Spending yrs in the military strategic planning arena......yes i do have inside knowlege of planning, and i stand by what i said...they are a joke!!!!!! So your suggestion to me to think is silly. Afghanistan attacks are on soft targets, its the only thing they can manage to do...small targets on a small scale......run back into hiding.....anything else and the US military will slay them to no end for it would require them to stick thier heads out of hiding a little longer. If soft targets were the goal here, theres more of them other than building observatories, and they rank on the same scale...minimal at best. Closure of the observation decks were and are a "knee jerk, symbolism over substance" reaction to the horror of 9-11. Al Qeida attacked us, not the IRA. The methods are different.

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Spending yrs in the military strategic planning arena......yes i do have inside knowlege of planning, and i stand by what i said...they are a joke!!!!!! So your suggestion to me to think is silly. Afghanistan attacks are on soft targets, its the only thing they can manage to do...small targets on a small scale......run back into hiding.....anything else and the US military will slay them to no end for it would require them to stick thier heads out of hiding a little longer. If soft targets were the goal here, theres more of them other than building observatories, and they rank on the same scale...minimal at best. Closure of the observation decks were and are a "knee jerk, symbolism over substance" reaction to the horror of 9-11. Al Qeida attacked us, not the IRA. The methods are different.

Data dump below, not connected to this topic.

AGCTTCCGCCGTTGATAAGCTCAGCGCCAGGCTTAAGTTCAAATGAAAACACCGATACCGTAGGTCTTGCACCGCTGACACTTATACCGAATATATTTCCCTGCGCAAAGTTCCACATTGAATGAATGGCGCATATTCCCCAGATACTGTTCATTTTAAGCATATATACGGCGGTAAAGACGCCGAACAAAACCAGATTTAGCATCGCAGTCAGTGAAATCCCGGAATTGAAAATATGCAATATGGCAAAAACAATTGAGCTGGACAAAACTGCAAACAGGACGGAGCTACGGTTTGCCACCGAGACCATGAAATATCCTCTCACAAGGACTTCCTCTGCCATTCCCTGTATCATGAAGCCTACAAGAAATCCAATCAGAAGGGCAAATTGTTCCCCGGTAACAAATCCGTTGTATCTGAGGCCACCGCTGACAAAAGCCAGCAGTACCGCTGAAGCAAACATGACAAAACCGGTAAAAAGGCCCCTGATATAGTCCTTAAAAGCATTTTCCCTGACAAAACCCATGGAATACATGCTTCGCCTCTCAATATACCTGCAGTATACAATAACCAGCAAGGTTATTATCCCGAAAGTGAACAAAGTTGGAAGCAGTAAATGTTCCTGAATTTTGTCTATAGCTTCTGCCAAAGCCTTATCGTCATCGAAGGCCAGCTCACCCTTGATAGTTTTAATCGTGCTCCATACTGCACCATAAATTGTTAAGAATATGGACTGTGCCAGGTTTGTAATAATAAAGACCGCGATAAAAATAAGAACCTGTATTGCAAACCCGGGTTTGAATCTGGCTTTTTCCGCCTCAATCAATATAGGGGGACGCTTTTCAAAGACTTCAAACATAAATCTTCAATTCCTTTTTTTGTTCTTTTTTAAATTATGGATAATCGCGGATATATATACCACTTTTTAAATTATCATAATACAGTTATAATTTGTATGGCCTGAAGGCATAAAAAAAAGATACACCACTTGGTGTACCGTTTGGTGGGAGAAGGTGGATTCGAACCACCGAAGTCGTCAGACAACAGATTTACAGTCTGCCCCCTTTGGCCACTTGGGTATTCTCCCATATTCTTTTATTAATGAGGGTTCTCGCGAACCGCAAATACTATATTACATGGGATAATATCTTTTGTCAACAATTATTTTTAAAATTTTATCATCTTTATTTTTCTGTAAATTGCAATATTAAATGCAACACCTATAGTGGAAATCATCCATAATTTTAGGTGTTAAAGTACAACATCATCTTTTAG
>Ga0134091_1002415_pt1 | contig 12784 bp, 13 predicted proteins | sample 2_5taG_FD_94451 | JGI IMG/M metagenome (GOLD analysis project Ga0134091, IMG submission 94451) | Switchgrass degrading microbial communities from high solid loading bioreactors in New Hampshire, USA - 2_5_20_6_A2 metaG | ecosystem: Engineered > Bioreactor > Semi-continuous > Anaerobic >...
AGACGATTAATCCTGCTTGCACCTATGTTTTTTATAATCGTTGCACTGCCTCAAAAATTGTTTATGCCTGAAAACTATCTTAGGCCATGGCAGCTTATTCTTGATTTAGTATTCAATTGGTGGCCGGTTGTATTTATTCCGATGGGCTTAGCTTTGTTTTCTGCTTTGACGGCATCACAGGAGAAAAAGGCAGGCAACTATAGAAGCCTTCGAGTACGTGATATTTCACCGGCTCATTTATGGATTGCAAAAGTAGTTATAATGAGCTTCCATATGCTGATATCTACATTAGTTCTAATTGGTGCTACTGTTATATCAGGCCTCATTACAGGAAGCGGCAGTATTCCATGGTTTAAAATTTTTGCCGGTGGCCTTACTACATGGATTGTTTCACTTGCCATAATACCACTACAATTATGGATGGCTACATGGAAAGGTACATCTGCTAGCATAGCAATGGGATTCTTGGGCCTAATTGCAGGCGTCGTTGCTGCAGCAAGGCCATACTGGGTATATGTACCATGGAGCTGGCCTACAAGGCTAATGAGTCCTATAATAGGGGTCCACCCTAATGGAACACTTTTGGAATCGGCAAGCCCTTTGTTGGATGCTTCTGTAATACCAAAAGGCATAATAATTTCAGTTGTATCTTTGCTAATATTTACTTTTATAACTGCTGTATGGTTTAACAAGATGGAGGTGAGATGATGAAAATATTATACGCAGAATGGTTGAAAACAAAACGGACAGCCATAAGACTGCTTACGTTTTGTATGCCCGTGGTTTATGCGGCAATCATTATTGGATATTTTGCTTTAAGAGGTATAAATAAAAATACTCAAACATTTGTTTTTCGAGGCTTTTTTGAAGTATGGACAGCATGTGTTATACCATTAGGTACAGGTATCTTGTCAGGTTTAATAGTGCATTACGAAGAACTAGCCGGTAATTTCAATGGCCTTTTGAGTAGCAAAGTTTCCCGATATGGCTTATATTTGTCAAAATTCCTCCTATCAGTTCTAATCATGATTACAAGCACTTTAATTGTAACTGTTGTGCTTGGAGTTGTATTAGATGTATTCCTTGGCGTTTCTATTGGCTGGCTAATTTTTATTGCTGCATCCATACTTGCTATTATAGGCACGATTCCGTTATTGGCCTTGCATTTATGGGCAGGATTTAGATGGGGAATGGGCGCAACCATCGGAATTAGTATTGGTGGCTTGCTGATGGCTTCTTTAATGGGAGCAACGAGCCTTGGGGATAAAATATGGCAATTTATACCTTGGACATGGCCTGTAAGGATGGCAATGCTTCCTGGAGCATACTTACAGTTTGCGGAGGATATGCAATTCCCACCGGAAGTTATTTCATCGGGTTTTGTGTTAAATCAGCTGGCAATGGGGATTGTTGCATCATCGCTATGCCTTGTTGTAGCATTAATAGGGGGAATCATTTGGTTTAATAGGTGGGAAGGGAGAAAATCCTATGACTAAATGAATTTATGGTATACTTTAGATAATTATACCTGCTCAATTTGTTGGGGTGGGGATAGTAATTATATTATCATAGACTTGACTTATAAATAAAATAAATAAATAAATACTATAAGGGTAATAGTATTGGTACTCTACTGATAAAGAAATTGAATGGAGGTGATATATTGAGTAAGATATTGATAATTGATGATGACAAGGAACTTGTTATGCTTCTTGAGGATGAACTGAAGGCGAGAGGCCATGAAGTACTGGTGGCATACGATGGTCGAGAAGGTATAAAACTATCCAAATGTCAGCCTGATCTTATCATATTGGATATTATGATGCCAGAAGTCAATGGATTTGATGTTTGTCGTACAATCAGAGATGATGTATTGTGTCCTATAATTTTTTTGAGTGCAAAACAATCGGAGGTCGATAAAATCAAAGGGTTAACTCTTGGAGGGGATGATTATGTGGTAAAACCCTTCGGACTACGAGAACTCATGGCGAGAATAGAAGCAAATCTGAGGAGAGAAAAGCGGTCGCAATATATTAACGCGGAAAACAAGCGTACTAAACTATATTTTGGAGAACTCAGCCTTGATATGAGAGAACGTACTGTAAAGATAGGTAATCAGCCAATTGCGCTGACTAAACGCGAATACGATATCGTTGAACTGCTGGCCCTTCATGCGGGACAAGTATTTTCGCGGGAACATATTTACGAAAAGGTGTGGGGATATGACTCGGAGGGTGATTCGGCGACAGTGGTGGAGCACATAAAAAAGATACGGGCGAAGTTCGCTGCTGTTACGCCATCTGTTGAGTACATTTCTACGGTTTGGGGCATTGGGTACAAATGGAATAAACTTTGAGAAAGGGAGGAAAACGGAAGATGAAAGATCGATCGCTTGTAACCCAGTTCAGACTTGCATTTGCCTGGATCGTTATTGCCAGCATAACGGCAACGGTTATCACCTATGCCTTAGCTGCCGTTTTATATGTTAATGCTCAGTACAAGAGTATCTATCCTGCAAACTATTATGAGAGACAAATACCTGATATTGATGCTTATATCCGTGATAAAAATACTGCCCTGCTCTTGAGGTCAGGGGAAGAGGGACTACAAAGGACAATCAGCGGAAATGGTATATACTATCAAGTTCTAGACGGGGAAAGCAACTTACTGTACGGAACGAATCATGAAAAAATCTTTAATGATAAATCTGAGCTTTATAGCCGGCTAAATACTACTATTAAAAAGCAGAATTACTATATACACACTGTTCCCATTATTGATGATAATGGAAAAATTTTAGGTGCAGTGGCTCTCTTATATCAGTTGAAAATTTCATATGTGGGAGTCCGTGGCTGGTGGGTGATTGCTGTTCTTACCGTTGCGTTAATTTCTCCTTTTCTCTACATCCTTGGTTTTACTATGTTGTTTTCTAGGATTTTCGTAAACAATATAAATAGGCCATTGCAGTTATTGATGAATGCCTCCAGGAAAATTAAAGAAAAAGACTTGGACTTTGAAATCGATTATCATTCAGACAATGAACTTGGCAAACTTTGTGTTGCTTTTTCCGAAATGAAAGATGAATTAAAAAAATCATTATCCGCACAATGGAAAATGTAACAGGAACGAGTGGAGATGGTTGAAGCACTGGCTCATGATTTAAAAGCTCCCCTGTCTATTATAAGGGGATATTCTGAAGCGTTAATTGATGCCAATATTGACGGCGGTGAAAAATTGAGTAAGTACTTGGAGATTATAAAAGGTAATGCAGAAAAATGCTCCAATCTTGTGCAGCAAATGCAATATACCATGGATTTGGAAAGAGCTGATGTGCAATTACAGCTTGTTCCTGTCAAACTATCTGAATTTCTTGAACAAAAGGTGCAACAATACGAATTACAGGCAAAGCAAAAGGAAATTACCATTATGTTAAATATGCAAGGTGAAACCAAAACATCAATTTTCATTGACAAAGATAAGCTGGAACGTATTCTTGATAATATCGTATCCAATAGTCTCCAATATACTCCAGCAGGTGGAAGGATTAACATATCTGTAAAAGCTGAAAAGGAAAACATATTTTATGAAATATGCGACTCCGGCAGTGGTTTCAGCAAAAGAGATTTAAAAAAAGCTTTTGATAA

You state that you stand by your "joke" statement, but still haven't explained what their reasoning is and why it is a joke. So, answer the question. You imply that you know what went into the decision-making process. Please enlighten the rest of us.

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Thier reasoning is "typical knee jerk reaction".

You still haven't explained how you know their reaction is a knee-jerk reaction. Were you in the meeting when the decision was made? Did you read a transcript of the minutes? Do you know someone who was in the meeting? No, you're just making stuff up to be critical of people you don't know and have never met.

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You still haven't explained how you know their reaction is a knee-jerk reaction. Were you in the meeting when the decision was made? Did you read a transcript of the minutes? Do you know someone who was in the meeting? No, you're just making stuff up to be critical of people you don't know and have never met.

Closure of the observatories protects no one. It is smoke and mirrors...do something completely stupid and beneficial to know one in order to look good in front of cameras. Showing that you are doing something proactive to combat the terror threat....a show that has no teeth. Problem with that stupid move is, people will start to question it over time. They will question it because it makes no sense. Theres no need to sit in on any meetings, been there and done that on a level that you and most others will never know. Closing the observations decks was about as silly and knee jerk as stationing military troops at the nations airports. Symbolism over substance.

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Closing the observations decks was about as silly and knee jerk as stationing military troops at the nations airports. Symbolism over substance.